“This book is an invaluable resource for anyone involved in business, science, arts, or any other field.”—Mark Mobius, executive chairman, Templeton Emerging Markets Group
“A must-read for anyone who wants to understand the future of humanity.”—Sandy Pentland, professor, MIT Media Lab
|Title||:||Connectography: Mapping the Future of Global Civilization|
|Number of Pages||:||496 pages|
July 30, 2016
I’ve just finished reading Parag Khanna’s Connectography. It’s comfortably the most disappointing book I’ve read for a long time. As a committed open borders and free trade kind of guy, I was expecting to lap this up. Parag’s main theme is that humanity is becoming more connected and that the sup...
May 05, 2016
Parag Khanna reminds me of a younger Thomas Friedman. During the late 1990s and early 2000s, Friedman was the most visible and prolific apostle of globalization (most notably in "The Lexus and the Olive Tree"). Khanna is now taking on that mantle.
The biggest difference between Friedman and Khann...
August 31, 2016
I really enjoyed this book. It is dense but the macro concepts are so important. In a nutshell: Man-made borders are not as important as man-made supply chains. Nation building within man-made borders is not as important as group affinity - think along the lines of "I'm a Google'r" vs "I'm Canadi...
February 06, 2017
The unfulfilled promise of this book ultimately led me to rate it so poorly. I love the concept, the idea of exploring connections between myriad people and places and integrating them with actual maps - a natural fit for exploring connected/geographic data - all to provide some insight to how th...
August 08, 2017
This book was a difficult one for me. I think I agree with half of it. There is a perverse blind faith in capitalism that the author banks on for his arguments and it doesn't help the overarching argument that connected societies are more moral. I am convinced in his arguments of dropping borders...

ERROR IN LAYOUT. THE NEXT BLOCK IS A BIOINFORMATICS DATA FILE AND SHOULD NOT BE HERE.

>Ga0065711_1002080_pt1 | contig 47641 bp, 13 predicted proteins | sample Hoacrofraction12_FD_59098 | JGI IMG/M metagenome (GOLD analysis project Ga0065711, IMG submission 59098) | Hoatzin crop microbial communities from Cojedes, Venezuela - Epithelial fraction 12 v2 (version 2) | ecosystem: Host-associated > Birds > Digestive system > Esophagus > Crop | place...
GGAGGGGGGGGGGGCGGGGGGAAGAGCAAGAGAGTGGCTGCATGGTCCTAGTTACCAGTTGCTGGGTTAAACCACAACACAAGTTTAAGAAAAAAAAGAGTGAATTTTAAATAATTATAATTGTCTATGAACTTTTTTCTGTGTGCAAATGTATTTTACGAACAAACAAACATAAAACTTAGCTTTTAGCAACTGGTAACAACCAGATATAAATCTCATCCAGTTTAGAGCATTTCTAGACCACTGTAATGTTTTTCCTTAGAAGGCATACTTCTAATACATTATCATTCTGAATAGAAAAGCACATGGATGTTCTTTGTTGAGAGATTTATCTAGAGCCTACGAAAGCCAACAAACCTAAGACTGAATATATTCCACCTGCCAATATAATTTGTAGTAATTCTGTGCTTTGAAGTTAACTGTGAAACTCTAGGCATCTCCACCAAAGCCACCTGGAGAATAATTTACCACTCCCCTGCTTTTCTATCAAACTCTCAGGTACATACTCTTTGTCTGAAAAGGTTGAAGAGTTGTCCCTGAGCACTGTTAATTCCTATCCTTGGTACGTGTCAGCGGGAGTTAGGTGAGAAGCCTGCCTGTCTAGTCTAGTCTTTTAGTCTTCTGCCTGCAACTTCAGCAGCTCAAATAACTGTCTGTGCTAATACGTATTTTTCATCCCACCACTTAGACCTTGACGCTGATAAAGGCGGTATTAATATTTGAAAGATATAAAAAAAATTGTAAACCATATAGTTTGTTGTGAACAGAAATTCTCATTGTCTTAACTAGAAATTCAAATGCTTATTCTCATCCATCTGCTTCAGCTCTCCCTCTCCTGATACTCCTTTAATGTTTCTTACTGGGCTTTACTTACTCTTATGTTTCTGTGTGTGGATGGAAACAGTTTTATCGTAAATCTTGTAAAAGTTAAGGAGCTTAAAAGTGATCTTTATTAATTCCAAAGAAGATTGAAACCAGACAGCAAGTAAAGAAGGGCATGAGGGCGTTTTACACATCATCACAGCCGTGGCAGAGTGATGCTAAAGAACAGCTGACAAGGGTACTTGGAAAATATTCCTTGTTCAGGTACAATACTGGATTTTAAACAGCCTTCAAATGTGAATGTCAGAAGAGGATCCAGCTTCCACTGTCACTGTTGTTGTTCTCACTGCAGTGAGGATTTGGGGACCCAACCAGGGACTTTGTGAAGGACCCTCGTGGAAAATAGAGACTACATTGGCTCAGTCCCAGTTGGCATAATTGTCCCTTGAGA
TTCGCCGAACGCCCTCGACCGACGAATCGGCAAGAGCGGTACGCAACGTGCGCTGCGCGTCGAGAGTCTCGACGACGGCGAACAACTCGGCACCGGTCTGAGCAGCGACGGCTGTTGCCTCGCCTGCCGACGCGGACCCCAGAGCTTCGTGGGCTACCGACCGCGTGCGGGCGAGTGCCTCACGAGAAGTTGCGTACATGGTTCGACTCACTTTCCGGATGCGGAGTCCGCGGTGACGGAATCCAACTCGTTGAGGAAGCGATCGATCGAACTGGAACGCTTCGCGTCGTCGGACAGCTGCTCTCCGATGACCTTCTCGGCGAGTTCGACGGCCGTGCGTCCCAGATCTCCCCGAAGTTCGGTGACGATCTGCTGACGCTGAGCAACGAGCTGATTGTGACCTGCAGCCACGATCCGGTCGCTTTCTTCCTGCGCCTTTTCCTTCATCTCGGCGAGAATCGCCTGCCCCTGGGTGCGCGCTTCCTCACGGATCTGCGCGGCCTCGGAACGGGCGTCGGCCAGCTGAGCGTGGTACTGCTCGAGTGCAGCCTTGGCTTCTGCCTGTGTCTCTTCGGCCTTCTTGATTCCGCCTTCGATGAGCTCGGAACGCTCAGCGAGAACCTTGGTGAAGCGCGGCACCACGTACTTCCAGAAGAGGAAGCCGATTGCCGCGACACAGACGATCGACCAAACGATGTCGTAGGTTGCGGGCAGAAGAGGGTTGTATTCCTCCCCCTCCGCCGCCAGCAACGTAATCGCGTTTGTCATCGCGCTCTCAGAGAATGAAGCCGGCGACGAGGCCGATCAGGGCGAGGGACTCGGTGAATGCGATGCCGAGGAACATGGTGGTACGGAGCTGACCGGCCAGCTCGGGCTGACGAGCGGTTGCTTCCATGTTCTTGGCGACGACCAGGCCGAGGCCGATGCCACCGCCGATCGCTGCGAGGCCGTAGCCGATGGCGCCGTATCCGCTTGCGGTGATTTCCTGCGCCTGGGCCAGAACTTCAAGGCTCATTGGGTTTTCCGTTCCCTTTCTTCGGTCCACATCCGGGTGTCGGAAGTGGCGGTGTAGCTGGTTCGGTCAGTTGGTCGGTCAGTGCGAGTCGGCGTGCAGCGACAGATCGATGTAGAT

December 29, 2016
This is an optimistic take on globalization, which argues that infrastructure investment and connectivity is the key to unlocking the full potential of societies. As Khanna argues (fairly persuasively, in my own opinion), globalization is generally a positive, but its benefits have not yet been e...
April 11, 2017
A great update to Friedman's The World is Flat. China is the future for controlling the supply chain. Best to work with them. Best to build connections not walls.
June 05, 2016
Difficult not to be seduced by the shiny maps in this book. The author argues for a "Pax Urbanica" where interconnections among coastal megacities have more impact than nation-state trade policies, etc. The gist of his argument is that trans-border infrastructure is a true measure of wealth; in w...
July 12, 2016
This is such a timely book. Khanna illustrates the incredible value realized when cities (quite often moreso than nations!) integrate with each other in multiple complementary pathways creating webs of economic interdependence. I do not know that I've read such a glorification of supply chains an...
July 10, 2016
The author's premise is as follows: Let'd do away with the border lines of the 19th and 20th century and look at what really connects and divides people around the globe: conduits of trade, transportation, and human movement, money, and services. These tendrils of connection are growing wider and...